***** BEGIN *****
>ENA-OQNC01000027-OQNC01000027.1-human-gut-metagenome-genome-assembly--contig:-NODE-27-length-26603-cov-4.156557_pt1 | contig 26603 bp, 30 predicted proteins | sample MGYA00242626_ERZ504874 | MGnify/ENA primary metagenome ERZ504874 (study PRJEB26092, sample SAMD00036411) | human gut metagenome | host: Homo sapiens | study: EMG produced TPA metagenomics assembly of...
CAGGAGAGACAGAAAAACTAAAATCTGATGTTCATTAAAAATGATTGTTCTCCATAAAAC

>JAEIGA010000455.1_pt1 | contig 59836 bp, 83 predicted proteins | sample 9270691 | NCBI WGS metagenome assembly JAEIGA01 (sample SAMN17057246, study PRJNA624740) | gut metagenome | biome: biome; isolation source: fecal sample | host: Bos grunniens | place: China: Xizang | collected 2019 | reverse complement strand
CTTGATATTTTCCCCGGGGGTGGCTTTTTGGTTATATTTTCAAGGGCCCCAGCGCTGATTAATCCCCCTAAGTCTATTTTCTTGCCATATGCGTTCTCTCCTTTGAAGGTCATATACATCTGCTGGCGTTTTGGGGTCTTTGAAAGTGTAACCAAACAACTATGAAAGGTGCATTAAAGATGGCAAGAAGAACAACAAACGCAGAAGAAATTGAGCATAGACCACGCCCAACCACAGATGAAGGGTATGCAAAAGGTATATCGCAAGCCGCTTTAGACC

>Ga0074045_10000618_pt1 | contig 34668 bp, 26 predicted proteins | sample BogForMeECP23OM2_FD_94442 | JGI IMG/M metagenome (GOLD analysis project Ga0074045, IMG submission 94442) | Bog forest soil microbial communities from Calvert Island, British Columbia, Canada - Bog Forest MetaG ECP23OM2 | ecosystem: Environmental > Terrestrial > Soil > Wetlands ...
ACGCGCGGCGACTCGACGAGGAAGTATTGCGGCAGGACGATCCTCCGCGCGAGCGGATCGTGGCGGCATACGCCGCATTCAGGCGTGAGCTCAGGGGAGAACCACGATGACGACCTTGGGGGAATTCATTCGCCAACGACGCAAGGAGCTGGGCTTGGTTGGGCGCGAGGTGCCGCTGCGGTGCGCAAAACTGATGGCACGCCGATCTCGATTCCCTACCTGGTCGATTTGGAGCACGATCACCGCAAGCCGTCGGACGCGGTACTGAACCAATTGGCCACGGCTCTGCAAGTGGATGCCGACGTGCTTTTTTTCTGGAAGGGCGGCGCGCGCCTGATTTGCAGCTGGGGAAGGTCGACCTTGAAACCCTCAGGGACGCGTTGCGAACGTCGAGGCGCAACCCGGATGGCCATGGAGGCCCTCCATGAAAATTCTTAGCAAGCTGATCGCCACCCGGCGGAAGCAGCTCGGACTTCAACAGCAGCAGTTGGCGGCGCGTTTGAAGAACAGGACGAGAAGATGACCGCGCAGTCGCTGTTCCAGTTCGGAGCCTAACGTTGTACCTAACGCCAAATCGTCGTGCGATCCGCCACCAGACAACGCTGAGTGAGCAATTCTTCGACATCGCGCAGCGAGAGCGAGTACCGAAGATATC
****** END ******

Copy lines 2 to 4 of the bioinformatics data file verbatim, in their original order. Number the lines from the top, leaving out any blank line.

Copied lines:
CAGGAGAGACAGAAAAACTAAAATCTGATGTTCATTAAAAATGATTGTTCTCCATAAAAC

>JAEIGA010000455.1_pt1 | contig 59836 bp, 83 predicted proteins | sample 9270691 | NCBI WGS metagenome assembly JAEIGA01 (sample SAMN17057246, study PRJNA624740) | gut metagenome | biome: biome; isolation source: fecal sample | host: Bos grunniens | place: China: Xizang | collected 2019 | reverse complement strand
CTTGATATTTTCCCCGGGGGTGGCTTTTTGGTTATATTTTCAAGGGCCCCAGCGCTGATTAATCCCCCTAAGTCTATTTTCTTGCCATATGCGTTCTCTCCTTTGAAGGTCATATACATCTGCTGGCGTTTTGGGGTCTTTGAAAGTGTAACCAAACAACTATGAAAGGTGCATTAAAGATGGCAAGAAGAACAACAAACGCAGAAGAAATTGAGCATAGACCACGCCCAACCACAGATGAAGGGTATGCAAAAGGTATATCGCAAGCCGCTTTAGACC